Struggling when temperature extremes can be very difficult at times. It is, in particular, more demanding when you live somewhere which has either very hot days or very cold days. This means that more than half a year, there will likely be one of the temperature extremes.
It’s not only the human beings who suffer from it but also the animals. If you have a dog at home, you will particularly go on about asking a question like when is it too hot to walk a dog.
Dogs, just like human beings suffer from heatstroke all around the globe. Heat strokes are a very dangerous thing. In fact not only does a heat stroke make you very sick, but it can also often lead to death. That’s not it.
Among many other heat-related problems, one such is your dog burning their paws when they walk on hot tarmac or concrete. But, how do you stop it or, more importantly, how do you know when to stop?
On days when you are stuck with a question like that, chances are that you are caught up in the middle of nowhere. However, my best advice is to make your full research before stepping out.
In this guide, we are going to see which temperature range is best suited for dogs to take a walk and which one is out of the question.
The ever-changing weather conditions
Are dogs generally good at adopting the ever changing weather conditions?
On a broad spectrum, the answer is yes. Dogs make excellent pets at getting used to fluctuating weather conditions. Typically, Golden Retriever, Labrador, German shepherd are found to be very cooperative.
This study helps in reassuring that dogs are generally good to be kept as pets in terms that they will not require way too much effort to be kept and certainly not any unnecessary tantrums.
However, not every breed may be good at it. That alone makes up a big detailed guide.
Hottest temperature to walk a dog at
According to studies conducted, 68F is a safe temperature to walk a dog at. If you are taking your dog for a walk and the temperature exceeds this, you must be cautious.
Anything that exceeds 77F is dangerous for your dog. In fact, it becomes near to unbearable at 70F where you should generally just stop your dog from taking a walk until the weather softens up a bit.
But again, different breeds have different tolerance levels. Depending on the size, height, fur of the dog, you can make the right decision.
Although the temperature mentioned above comprises most dogs. While it is not precisely accurate for all breeds, it is very close to most.
Breaking it down simply, 68F is where you should be alarmed, 70F is when your dog shouldn’t be walking unless maybe your car breaks down and walking on foot is the only option AND, 77F is where letting your dog walk is no more a viable option anymore.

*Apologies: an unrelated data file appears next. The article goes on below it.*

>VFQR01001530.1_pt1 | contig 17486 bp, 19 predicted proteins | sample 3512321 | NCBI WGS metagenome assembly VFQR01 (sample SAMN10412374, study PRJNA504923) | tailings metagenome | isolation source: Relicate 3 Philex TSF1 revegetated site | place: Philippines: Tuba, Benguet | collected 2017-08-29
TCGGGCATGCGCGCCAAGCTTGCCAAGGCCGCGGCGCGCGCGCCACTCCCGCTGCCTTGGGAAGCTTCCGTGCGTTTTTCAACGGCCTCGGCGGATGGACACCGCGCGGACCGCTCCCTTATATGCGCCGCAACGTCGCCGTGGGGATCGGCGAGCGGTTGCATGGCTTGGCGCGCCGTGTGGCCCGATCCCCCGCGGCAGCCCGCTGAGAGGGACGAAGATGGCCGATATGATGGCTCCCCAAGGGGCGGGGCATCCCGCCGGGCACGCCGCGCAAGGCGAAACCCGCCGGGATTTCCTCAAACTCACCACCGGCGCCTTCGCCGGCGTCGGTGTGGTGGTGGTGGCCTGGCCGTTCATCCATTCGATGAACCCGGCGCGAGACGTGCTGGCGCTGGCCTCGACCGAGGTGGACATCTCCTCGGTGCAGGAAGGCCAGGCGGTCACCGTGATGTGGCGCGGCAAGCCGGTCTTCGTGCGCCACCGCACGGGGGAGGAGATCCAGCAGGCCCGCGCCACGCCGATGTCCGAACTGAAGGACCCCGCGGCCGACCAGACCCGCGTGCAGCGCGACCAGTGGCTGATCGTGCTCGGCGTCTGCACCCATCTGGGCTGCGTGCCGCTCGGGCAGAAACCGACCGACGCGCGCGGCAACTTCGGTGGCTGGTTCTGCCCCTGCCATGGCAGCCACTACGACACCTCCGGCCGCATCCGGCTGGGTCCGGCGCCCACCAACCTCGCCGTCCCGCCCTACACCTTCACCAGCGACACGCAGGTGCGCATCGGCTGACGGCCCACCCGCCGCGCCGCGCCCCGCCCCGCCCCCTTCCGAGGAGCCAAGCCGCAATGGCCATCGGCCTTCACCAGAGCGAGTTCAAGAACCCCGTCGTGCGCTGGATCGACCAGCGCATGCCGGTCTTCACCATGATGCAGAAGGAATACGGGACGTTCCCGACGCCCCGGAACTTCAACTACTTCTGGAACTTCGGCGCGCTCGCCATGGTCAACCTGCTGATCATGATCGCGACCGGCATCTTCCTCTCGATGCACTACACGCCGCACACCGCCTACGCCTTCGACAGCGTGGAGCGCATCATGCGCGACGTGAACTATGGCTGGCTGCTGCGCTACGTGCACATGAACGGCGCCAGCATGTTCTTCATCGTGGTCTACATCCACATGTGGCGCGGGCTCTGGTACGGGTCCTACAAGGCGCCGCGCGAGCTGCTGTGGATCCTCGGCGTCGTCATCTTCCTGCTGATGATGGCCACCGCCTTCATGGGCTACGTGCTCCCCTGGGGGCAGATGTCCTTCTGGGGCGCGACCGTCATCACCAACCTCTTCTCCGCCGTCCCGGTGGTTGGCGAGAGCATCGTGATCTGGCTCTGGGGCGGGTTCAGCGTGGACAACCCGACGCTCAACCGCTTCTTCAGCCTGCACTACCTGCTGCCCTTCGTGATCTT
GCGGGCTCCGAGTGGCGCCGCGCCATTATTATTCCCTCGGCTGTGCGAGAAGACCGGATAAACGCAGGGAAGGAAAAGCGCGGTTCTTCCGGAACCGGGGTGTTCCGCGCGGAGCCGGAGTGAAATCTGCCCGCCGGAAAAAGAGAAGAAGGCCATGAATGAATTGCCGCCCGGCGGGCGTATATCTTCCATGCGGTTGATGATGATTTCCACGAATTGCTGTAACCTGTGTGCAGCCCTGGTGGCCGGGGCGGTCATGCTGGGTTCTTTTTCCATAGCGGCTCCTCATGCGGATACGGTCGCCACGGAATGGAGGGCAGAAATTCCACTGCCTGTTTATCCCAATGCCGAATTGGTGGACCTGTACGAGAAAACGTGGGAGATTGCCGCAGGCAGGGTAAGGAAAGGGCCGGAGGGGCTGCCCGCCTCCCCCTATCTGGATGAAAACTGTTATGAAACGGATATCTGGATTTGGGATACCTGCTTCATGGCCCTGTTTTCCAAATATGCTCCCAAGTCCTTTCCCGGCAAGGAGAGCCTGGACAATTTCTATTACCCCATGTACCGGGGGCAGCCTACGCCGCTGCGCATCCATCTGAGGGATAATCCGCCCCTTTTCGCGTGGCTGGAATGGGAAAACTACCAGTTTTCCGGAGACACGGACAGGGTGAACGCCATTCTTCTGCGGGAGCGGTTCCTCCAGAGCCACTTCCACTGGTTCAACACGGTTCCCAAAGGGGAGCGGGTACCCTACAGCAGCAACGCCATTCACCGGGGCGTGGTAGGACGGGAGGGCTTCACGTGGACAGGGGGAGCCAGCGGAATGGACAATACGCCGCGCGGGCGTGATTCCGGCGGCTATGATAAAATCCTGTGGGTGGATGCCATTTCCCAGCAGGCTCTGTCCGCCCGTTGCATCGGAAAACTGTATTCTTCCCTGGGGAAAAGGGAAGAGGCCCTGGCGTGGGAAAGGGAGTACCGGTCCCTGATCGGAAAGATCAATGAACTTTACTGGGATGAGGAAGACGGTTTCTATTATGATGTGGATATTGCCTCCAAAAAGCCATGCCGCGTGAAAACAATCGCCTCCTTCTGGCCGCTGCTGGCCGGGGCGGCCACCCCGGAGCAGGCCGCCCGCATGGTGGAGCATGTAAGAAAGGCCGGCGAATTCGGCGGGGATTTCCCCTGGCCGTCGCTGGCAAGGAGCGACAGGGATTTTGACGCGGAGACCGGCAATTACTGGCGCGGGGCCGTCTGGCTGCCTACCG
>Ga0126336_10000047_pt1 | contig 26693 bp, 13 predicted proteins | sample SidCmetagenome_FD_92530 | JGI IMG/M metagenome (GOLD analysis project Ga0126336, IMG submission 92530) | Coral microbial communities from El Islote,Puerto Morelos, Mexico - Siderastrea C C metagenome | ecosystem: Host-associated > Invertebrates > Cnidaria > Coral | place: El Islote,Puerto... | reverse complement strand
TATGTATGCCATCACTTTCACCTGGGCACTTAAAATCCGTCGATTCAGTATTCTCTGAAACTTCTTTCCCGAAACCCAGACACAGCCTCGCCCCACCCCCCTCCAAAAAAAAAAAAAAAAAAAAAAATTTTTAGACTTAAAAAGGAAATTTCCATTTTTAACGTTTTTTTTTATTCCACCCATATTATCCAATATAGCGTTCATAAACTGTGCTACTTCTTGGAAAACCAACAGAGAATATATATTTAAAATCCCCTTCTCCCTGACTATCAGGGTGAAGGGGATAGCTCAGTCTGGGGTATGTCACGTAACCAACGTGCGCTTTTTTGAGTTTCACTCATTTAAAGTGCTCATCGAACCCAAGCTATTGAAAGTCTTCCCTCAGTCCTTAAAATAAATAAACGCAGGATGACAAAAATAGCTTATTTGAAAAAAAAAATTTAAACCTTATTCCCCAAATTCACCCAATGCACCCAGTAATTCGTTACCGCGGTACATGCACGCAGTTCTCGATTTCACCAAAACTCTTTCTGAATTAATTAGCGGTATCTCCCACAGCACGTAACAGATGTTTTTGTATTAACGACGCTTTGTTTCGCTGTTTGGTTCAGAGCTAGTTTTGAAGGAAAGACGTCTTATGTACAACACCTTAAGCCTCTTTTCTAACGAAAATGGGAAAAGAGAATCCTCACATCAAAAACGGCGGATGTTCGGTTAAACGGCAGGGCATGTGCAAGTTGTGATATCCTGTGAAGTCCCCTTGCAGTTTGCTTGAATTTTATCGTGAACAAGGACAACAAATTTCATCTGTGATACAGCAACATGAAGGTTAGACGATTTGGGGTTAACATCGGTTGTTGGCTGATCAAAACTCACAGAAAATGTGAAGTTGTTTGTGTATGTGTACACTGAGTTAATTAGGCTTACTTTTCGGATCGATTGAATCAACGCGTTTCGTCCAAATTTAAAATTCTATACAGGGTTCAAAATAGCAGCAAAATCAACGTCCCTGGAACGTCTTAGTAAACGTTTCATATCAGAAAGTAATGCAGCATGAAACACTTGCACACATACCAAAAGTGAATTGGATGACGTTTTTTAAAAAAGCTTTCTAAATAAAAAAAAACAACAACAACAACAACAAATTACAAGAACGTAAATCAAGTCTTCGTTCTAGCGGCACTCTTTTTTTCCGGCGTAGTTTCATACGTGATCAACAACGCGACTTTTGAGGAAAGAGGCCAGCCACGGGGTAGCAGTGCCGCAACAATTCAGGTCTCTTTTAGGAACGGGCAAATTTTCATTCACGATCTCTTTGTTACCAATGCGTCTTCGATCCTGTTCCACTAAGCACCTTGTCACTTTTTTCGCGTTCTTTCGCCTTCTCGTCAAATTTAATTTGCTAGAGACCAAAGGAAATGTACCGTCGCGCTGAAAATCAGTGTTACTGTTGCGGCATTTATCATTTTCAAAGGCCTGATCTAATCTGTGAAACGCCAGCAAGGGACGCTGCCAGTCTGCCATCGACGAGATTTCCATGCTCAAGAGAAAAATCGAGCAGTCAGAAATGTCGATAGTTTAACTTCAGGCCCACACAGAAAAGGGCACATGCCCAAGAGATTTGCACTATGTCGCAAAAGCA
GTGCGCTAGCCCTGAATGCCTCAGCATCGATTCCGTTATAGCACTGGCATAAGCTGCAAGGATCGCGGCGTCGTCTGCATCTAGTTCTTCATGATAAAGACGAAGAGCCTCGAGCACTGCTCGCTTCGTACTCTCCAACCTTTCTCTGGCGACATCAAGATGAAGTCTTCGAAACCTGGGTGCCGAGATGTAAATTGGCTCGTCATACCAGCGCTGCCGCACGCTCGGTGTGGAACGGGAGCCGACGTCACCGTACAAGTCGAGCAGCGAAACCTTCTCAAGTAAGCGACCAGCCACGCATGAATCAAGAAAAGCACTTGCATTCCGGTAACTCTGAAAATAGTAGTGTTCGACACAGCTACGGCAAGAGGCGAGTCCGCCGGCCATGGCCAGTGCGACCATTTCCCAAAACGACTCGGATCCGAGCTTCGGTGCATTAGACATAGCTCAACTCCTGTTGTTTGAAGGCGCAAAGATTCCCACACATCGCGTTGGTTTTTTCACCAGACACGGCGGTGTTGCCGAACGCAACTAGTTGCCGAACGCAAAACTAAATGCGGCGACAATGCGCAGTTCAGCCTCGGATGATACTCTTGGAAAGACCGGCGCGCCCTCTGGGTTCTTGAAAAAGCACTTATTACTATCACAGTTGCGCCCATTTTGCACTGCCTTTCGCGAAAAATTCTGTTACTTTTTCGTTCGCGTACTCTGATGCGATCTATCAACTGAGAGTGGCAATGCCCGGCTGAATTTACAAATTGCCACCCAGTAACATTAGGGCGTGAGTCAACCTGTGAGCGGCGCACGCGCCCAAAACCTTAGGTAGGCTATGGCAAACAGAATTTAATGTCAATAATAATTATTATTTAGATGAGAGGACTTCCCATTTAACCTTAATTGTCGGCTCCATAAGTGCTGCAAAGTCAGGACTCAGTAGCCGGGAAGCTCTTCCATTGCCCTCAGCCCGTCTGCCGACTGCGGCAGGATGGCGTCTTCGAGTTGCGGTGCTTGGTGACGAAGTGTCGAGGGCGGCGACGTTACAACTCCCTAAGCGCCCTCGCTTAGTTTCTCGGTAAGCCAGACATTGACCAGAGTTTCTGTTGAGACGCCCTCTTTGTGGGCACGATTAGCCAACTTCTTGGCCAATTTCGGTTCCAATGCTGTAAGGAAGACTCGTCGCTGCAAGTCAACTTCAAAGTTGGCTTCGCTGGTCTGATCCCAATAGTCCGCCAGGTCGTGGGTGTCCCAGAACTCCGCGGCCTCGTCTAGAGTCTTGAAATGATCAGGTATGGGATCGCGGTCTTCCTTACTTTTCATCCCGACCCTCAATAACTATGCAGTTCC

Finding clues when it isn’t right to walk
Now, the question arises as to how you are going to find out which temperature becomes too much for them.
A simple and most obvious method is to look for the temperature. But, that’s now how things work.
The temperature you feel and what it actually is is different.
For instance, if the weather app in your phone is showing the actual temperature is 32 degrees, under the “feels like” section you will see another temperature. That temperature shows how and what effect the actual temperature has on you.
So, from our presumed temperature from the weather app, the feel like section would probably show somewhere about 36 degrees.
This brings us back to our question, how do you find the accurate temperature?
5 seconds rule
Our discovery above leads us to a very important rule, the five seconds rule.
What you as a person would feel the temperature outside may not be the same for your dog. The difference also makes up for the fact that we humans do not take a walk outside barefoot but the dogs do.
There’s clearly no helping in that. This is why we use the five seconds rule for them.
The five seconds rule is where you use the back of your hand and put it on hot tarmac or concrete for a minimum of five seconds. If in these five seconds you feel the scorching heat of the ground that means it is not safe for your dog too.
While we generally use the rule for five seconds, I would advise you to make it longer than that. There’s also one more thing you should bring your focus to.
Imagine you were doing this test right in front of your house. On one hot sunny day, you decide to make full use of this particular test to find out if it is too hot for your dog to take a walk. Hence, you sit down and put the back of your hand on the ground for five seconds or longer and see that although the weather is too hot, your hand isn’t burning.